I’ve not typically written here about my depression. This may, perhaps, be an effort on the part of my guarded subconscious to keep my depression a secret, as I often feel compelled to do. It is not on purpose that I keep this aspect of my life out of my blog, but I haven’t made a strong effort to include it either.
Yesterday, however, I was truly struck by it, and must congratulate myself on identifying what was going on. I figure if it’s been so difficult for me to understand the workings of my own mind, I can’t be alone, and maybe some of my readers will benefit from a share.
On Tuesday night, I was leaving my second job (working in an eating disorder recovery program), and had a recurring thought: “I fucking love my job.” The day had been hard. A client was sent out to the hospital. And eating dinner with a group of recovering anorexics, bulimics, and binge eaters, I assure you, is no breeze. But I was truly so excited to be there, and recognized how lucky I was to have found what I believe to be my true calling at the ripe age of 24. I couldn’t wait to return two days later.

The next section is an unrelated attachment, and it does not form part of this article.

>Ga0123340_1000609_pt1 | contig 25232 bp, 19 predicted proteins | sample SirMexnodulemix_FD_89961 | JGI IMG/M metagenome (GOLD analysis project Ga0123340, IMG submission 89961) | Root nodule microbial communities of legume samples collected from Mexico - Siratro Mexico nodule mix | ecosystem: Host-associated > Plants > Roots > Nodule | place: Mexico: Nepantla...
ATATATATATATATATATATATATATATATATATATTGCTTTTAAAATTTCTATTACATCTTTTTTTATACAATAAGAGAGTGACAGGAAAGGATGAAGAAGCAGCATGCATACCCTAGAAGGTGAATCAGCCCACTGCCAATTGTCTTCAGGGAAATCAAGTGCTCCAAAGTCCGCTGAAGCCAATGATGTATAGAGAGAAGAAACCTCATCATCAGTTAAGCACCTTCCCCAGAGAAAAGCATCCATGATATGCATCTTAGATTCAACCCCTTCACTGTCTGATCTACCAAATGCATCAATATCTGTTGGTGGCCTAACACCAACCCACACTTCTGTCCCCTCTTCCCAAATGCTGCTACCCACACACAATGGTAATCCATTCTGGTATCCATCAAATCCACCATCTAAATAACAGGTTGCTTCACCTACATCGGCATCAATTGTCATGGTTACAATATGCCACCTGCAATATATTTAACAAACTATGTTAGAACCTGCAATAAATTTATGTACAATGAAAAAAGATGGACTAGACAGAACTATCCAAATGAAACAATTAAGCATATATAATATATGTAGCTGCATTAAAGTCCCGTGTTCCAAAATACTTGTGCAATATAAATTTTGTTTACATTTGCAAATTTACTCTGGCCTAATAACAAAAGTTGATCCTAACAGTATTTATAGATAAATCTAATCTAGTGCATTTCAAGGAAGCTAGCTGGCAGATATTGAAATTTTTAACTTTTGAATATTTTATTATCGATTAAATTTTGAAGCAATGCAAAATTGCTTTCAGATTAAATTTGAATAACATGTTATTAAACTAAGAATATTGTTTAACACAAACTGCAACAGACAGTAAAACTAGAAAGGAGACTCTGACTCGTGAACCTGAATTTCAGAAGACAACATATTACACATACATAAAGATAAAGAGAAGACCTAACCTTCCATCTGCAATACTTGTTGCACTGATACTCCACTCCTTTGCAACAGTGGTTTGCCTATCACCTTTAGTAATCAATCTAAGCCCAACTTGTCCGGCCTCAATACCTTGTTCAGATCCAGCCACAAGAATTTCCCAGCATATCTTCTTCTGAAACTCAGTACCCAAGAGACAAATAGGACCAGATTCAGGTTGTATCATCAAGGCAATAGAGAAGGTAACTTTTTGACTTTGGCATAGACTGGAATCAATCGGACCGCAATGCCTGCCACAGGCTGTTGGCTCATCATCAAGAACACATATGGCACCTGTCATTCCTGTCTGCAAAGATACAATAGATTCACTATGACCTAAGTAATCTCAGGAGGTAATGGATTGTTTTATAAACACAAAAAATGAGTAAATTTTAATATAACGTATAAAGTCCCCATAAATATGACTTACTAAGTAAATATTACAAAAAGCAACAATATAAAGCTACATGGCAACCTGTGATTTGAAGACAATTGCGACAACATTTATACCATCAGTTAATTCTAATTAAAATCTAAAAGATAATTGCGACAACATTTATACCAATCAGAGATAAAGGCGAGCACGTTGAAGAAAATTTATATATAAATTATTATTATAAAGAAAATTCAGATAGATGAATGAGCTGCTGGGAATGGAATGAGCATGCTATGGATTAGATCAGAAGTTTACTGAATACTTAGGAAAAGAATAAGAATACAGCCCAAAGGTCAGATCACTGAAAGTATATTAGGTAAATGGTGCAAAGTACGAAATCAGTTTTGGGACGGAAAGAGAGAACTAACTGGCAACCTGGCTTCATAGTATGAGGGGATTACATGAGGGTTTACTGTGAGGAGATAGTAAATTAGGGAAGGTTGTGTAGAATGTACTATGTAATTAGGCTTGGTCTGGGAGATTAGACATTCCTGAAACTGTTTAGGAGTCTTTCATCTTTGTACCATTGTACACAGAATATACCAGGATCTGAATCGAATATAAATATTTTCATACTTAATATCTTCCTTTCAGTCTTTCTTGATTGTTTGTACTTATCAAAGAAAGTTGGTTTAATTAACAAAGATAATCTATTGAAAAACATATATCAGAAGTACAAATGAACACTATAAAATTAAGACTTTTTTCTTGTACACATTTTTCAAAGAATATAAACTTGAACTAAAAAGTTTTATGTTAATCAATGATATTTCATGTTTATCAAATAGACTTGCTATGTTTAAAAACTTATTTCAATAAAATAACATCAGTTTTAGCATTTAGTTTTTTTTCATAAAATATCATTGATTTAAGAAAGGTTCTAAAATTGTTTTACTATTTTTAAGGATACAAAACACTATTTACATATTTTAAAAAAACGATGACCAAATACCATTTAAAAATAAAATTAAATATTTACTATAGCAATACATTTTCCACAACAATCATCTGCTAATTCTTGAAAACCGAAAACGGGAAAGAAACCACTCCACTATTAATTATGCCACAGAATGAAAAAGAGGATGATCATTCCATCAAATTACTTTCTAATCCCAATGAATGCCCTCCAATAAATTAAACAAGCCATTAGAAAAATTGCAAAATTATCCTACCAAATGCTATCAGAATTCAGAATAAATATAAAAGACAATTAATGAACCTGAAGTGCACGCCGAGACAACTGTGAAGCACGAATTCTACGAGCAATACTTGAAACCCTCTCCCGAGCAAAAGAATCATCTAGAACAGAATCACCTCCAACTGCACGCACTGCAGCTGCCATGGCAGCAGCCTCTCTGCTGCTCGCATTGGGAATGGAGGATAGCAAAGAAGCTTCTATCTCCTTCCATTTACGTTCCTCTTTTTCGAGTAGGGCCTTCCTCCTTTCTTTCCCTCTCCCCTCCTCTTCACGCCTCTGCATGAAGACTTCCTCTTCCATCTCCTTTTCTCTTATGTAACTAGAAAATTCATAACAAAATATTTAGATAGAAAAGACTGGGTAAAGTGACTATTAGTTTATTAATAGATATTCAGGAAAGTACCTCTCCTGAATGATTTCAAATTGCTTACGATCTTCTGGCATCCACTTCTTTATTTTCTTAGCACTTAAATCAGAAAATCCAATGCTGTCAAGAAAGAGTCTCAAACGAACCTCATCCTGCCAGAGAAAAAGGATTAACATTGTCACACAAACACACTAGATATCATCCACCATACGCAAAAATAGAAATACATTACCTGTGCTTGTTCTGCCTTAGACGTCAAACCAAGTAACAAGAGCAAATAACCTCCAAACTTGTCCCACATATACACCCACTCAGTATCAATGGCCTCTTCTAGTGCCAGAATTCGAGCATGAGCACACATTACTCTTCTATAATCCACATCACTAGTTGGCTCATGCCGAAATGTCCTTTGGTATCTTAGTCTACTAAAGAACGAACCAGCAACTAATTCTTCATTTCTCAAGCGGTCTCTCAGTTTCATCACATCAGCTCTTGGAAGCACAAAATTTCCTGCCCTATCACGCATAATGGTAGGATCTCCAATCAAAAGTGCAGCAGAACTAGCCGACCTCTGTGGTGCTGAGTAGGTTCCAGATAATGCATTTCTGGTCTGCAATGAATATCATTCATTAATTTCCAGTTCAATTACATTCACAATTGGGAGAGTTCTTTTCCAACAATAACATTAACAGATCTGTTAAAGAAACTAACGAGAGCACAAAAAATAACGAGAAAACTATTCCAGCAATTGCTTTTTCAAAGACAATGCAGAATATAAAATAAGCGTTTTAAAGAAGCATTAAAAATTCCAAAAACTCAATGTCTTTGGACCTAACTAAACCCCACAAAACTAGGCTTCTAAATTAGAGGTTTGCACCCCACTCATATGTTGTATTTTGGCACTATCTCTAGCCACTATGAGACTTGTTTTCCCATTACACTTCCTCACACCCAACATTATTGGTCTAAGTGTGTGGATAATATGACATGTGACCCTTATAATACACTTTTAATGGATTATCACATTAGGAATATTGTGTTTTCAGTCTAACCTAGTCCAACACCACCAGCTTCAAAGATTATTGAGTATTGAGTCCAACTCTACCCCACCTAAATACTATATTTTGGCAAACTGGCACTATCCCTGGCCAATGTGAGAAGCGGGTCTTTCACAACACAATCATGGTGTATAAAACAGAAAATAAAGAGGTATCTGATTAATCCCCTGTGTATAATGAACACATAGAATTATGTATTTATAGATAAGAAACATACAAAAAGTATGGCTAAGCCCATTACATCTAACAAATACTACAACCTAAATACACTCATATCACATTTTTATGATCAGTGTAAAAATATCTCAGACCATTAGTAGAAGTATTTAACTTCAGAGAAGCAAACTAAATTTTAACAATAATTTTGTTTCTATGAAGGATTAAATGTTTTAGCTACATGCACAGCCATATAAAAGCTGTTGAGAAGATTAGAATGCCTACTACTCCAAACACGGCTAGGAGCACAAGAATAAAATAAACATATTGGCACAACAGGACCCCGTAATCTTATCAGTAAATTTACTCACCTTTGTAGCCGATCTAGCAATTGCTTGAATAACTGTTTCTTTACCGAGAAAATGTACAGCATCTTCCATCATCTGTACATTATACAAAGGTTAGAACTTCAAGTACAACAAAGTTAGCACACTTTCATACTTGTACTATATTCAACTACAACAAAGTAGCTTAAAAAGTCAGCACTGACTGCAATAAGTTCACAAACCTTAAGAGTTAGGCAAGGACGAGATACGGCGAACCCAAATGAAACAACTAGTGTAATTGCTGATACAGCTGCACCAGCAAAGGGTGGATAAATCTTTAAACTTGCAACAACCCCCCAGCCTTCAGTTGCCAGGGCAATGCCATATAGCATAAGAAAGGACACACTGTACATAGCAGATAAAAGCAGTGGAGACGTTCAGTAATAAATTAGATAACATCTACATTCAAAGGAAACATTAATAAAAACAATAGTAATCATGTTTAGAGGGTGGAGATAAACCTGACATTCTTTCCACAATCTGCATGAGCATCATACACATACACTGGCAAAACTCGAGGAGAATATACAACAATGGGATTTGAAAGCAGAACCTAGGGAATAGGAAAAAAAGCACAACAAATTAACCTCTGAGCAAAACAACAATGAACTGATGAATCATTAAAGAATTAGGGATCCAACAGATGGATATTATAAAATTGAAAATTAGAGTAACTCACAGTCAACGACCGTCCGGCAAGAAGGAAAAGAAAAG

Thursday finally arrives. But I come into work, and I just feel… different. Can’t quite put my finger on it. It’s a vague sadness, finding it hard to notice color in things. But it’s more than sadness. I hear a negative voice that has had its volume maximized. The self-loathing overtakes me, and I doubt everything I have to offer the world. It hurts to smile. I can’t seem to find the brave face I feel my clients need to see plastered on me for their recovery process to be adequate.
I begin to panic: here I go again, getting bored before something even has the chance to begin. I start to hate myself for, once again, jumping to the conclusion that I love something before I have the chance to see its dark side, believing that I have no choice but to hate this career choice forever. I catastrophize my life.
Then I remember: I am depressed. Sometimes the darkness creeps in, and it often has very little to do with where you are, who you’re with, and what you love. It can overtake you at inopportune moments, and when you least expect it.
I don’t justify my feelings as a cop out. It’s true I may be depressed, but I won’t be victim to it. I refuse. I will do everything in my power to prove that I can beat this, as I have decided that it will not run my life. BUT, I believe that recognizing these moments–being able to know what that sadness feels like inside, and recognizing why it’s happening–is the first step to finding your cure.
This is not your fault. You are not bad. You are not lazy. You are not stupid. But you are not a victim. And you are not alone.